Communications with Unit 4

I have sent a few questions to the Board and Stephanie Stuart (separate emails):

 

These got me to thinking that I need to expand on my Plan B a bit more. In two different directions.

 

Plan B – first fork

Unit 4 is in a bit of a pickle when it comes to capital improvements and taxes. Even if/when the $150 million referendum passes (for brevity, I will hereafter call it $150 million even if it is $148,xxx,xxx or over $150 million next year), we are told that the district still has a bucket list of nearly $100 million in deferred maintenance. If you think about it, the $150 million is itself a bucket list – it addresses the issue of no A/C, lack of athletic fields and lack of parking at Central. But there are many other issues reported at various board meetings. Unfortunately, it is hard to find this bucket list in a central location, and even if you did find a list, it would not be ordered by importance or criticality. And be warned, they are not all equal. Just a recent letter to the editor reminds us that Dr. Howard seems to get shafted time and time again. How important are all these individual issues? This is my next task, and forms the basis of my email to Stephanie. It seems that the public needs to be educated on what the district truly needs, and if the community truly wishes to show support for their public schools, they will vote in favor of addressing those needs. This is what a Capital Improvement Plan is.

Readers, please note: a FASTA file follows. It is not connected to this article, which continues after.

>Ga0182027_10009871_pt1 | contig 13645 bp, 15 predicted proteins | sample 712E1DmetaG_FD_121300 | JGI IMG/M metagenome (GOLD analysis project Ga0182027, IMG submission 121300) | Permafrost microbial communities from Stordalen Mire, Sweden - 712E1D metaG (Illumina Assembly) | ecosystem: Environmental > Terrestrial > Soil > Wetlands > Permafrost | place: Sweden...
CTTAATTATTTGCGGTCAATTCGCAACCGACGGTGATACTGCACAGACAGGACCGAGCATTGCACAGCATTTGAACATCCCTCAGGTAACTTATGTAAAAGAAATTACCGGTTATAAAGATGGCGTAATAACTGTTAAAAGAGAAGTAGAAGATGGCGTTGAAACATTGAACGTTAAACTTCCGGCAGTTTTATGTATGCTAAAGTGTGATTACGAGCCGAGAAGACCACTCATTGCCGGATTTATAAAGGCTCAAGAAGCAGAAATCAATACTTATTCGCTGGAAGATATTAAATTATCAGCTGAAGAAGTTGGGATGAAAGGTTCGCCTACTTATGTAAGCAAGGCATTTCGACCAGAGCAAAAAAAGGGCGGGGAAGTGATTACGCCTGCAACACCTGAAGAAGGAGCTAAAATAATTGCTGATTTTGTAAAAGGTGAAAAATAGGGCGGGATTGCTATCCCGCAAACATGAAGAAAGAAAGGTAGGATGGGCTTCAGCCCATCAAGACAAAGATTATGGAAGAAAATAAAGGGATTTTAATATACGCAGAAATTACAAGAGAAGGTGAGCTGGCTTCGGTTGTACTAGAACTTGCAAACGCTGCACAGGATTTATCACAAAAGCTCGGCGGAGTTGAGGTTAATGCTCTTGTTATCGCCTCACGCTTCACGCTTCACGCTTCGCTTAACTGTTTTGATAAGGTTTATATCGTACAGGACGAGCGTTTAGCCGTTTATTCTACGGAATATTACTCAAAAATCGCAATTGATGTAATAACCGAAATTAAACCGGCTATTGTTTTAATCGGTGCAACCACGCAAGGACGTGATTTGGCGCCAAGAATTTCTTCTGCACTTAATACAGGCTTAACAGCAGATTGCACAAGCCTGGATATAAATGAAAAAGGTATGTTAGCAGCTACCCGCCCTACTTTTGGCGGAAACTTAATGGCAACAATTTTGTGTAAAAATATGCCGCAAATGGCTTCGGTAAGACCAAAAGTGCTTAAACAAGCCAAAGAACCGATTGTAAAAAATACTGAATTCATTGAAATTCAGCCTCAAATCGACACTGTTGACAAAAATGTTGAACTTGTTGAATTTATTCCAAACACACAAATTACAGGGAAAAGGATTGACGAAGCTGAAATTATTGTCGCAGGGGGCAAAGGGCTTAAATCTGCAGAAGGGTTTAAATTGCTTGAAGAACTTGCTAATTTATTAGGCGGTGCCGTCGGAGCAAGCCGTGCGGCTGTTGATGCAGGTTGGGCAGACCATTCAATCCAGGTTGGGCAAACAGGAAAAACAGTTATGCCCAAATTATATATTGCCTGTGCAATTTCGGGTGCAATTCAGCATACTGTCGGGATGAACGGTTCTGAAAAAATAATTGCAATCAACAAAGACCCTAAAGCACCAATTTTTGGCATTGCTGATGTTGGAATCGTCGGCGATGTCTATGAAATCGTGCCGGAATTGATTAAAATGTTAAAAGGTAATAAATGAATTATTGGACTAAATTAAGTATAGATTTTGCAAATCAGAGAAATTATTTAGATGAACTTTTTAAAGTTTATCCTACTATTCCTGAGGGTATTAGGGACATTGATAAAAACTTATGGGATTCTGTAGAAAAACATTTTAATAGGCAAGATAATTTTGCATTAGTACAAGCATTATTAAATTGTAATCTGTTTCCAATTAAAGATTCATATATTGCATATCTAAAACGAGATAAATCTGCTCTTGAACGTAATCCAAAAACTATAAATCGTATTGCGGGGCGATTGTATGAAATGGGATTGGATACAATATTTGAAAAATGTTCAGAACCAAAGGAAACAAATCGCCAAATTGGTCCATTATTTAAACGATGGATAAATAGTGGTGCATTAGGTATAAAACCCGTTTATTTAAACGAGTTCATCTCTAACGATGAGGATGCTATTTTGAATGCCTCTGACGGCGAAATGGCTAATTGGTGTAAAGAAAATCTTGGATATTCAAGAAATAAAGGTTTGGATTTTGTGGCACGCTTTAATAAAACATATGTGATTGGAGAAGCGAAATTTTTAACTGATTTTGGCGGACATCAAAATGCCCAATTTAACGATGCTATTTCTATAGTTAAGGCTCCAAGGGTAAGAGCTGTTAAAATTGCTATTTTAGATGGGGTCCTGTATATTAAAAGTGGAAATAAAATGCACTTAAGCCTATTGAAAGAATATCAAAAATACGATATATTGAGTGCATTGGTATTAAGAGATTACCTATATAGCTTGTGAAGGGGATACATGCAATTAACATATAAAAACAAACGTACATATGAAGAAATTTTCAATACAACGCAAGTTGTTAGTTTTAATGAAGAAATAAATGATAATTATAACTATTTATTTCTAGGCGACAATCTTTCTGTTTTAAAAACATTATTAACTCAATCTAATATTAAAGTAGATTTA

Plan B – second fork

Secondly, all this talk about doing education in new and different ways…. The saying “nothing is new under the sun” is definitely true here – we may wrap newly synthesized words around concepts, but the core concepts have been tried again and again. The focus, I think, should not be on finding that one silver bullet method of “doing” education that will solve all our problems, but rather, we should excel at being adaptive and be able to address the current issues in the most optimal way. To do this, you have to be intimately familiar with 1) the challenges and 2) the tools. Technology is a tool. Educating children with discipline issues is a challenge. Addressing the dysfunctional issues of society is a challenge. In my opinion, this is what the Strategic Plan should address.

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7 Responses to “Communications with Unit 4”